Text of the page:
December 5, 2016

7 Cinematic Trademarks of the Master of the Spaghetti Western, Sergio Leone

Gripping suspense and economic storytelling are just some of the elements that made the Father of the Spaghetti Western great.

Italian director Sergio Leone's cinematic style was so powerful and influential that it paved the way for a whole new Western subgenre, the Spaghetti Western. Films like A Fistful of Dollars and The Good, the Bad, and the Ugly put Leone's work on the map in the mid-1960s, but his 1968 epic Once Upon a Time in the West is considered his masterpiece. In this video essay, Sareesh Sudhakaran breaks down the tavern scene from this film, which he considers to be the best representation of Leone's stylistic approach to visual storytelling.

Sudhakaran lists seven cinematic elements that are quintessentially Leone, all of which are present in the tavern scene.

  • Actors popping into scenes
  • Close ups and long shots
  • The element of surprise
  • Suspense
  • Great music
  • Great dialogue
  • Economy of storytelling - pure cinema

There's quite a lot to say about Leone's approach to filmmaking, but perhaps the most noteworthy element in his work is his ability to create an immense amount of tension with very little. This economic filmmaking includes sweeping long takes with camera movement, elaborate blocking, and choreography—characters that walk into frame, pop up from obscurity, or turn to reveal their faces. Not only does this create depth in the scene, but it also creates incredibly tense moments when the camera and characters are still, where we're introduced to shifty outlaws who stand and stare people down.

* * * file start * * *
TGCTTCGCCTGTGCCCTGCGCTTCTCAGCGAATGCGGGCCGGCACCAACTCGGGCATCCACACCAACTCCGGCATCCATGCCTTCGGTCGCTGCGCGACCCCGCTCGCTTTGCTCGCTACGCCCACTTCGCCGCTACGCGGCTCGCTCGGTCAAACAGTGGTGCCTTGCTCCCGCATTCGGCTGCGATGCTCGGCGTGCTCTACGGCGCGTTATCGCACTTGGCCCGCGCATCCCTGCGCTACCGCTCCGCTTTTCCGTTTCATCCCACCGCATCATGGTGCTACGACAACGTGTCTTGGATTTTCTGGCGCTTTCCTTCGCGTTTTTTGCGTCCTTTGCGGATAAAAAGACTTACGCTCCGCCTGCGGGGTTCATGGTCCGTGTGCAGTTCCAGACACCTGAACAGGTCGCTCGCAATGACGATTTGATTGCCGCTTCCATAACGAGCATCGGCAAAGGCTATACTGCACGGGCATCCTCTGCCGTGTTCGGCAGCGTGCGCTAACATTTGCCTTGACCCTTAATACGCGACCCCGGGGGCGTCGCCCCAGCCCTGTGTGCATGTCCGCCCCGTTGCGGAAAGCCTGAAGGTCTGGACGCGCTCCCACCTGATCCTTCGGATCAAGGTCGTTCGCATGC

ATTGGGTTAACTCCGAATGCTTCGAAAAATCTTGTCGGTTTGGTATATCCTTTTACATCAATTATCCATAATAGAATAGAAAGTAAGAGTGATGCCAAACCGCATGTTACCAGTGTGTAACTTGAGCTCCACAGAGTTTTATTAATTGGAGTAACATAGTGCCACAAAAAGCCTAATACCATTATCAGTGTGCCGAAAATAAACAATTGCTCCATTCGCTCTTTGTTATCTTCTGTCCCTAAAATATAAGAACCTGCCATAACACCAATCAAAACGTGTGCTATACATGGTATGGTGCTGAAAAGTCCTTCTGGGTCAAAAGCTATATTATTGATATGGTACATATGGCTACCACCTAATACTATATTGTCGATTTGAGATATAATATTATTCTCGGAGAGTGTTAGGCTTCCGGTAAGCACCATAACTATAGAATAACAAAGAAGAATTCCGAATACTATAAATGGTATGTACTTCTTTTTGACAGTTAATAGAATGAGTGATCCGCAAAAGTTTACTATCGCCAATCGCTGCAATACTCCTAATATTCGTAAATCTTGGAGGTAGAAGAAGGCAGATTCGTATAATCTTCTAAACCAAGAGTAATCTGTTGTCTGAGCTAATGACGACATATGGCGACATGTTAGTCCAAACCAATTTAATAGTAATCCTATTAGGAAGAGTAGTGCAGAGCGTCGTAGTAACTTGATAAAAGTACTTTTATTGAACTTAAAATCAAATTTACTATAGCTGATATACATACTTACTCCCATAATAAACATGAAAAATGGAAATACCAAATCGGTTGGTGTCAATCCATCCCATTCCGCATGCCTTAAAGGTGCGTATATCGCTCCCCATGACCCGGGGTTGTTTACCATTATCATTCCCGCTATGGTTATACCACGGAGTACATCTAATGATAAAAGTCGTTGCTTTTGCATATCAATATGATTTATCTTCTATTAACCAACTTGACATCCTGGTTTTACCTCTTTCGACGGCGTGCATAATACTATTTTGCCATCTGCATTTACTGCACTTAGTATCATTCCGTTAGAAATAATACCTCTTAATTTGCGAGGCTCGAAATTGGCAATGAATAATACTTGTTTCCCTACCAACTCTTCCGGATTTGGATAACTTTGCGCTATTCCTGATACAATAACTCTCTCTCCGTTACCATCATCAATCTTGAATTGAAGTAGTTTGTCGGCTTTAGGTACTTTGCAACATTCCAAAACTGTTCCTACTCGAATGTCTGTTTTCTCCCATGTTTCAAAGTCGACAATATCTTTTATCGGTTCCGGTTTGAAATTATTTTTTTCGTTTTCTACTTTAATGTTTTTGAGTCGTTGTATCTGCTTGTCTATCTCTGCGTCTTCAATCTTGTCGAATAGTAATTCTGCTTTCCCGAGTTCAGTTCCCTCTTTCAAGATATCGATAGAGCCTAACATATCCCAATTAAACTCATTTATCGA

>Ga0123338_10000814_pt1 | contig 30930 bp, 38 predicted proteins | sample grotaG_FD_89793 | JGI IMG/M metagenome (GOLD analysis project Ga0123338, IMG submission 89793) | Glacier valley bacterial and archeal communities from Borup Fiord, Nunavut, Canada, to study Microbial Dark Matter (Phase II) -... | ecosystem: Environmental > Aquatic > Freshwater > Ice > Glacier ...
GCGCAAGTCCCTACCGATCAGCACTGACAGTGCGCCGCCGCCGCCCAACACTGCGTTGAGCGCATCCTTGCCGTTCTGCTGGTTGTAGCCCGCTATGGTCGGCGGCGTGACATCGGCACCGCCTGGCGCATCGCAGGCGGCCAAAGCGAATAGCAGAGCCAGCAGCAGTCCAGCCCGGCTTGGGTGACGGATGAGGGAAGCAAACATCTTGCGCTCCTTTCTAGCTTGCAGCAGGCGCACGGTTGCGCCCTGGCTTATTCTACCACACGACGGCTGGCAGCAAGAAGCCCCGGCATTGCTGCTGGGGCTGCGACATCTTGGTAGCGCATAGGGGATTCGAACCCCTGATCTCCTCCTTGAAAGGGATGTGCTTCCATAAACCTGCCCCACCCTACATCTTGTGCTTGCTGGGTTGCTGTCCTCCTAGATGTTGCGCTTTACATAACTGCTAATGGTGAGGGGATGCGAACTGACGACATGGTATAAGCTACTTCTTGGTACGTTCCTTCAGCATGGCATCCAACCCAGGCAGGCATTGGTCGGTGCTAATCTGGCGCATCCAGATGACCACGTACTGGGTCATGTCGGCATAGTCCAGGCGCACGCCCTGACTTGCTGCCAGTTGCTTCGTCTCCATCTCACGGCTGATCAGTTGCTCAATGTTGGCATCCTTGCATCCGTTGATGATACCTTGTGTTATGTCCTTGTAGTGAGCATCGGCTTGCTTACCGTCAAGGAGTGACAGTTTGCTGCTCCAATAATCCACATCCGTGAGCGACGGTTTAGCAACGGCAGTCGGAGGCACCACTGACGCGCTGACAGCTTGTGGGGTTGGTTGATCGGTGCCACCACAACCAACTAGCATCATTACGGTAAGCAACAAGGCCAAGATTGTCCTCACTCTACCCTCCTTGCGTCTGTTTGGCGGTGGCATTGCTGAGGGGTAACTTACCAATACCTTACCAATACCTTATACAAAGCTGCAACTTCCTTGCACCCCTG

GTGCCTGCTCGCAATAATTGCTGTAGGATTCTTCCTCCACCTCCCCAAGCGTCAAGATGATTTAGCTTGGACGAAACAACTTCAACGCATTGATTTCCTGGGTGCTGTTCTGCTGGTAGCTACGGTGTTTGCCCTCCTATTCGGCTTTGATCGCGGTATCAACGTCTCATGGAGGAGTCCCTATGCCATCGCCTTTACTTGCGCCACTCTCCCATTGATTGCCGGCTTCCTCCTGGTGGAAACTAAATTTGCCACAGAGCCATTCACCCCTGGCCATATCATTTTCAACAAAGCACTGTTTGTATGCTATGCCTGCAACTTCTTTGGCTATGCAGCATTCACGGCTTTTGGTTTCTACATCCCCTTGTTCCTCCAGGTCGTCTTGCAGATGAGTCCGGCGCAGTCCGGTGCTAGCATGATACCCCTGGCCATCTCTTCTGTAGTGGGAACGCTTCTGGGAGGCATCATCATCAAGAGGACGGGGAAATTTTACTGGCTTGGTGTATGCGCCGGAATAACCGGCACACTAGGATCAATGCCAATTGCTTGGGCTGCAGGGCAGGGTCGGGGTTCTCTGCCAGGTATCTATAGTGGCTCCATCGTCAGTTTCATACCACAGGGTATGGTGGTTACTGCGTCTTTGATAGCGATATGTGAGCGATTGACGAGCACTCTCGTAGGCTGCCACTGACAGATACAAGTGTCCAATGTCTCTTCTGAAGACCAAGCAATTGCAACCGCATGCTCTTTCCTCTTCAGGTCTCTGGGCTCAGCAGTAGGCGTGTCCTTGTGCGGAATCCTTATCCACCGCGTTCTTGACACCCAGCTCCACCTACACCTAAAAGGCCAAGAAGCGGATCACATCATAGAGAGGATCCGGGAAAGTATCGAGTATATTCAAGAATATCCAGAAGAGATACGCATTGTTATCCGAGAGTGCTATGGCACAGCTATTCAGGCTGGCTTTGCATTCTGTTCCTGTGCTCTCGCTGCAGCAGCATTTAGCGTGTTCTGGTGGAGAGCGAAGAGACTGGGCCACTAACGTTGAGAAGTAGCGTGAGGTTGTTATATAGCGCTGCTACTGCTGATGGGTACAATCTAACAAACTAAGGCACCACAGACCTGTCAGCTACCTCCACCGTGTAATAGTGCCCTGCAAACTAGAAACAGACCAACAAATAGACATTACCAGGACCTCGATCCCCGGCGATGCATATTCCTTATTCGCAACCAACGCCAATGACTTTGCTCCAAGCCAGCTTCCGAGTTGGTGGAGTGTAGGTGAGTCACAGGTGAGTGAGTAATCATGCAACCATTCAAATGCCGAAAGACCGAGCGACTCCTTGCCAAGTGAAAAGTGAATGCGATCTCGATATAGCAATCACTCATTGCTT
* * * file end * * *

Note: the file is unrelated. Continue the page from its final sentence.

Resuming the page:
But it wasn't Leone alone who managed to craft these thrilling moments. Editor Nino Baragli's work is damn near mathematical. The innovative scores of composer Ennio Morricone also help add complexity, tension, and emotion. Just take a look at the opening scene of Once Upon a Time in the West, the suspense is almost palpable.

There are plenty of other elements of Leone's work that are worthy of discussion, so feel free to add your own analysis down in the comments.     

Your Comment


Easily the greatest western ever. Sorry, The Searchers.

December 6, 2016 at 5:26AM, Edited December 6, 5:26AM

Henry Barnill
Director of Photography

I once heard that Leone originally wanted James Coburn as first choice for his Dollar Westerns, otherwise Charles Bronson as second choice, but both turned him down flat. But after that Trilogy, Leone's very next film starred Bronson, then the one after starred Coburn.

December 6, 2016 at 12:36PM

Saied M.

Due to copyright I cannot watch the video in my country (Spain)

January 10, 2017 at 6:02AM, Edited January 10, 6:02AM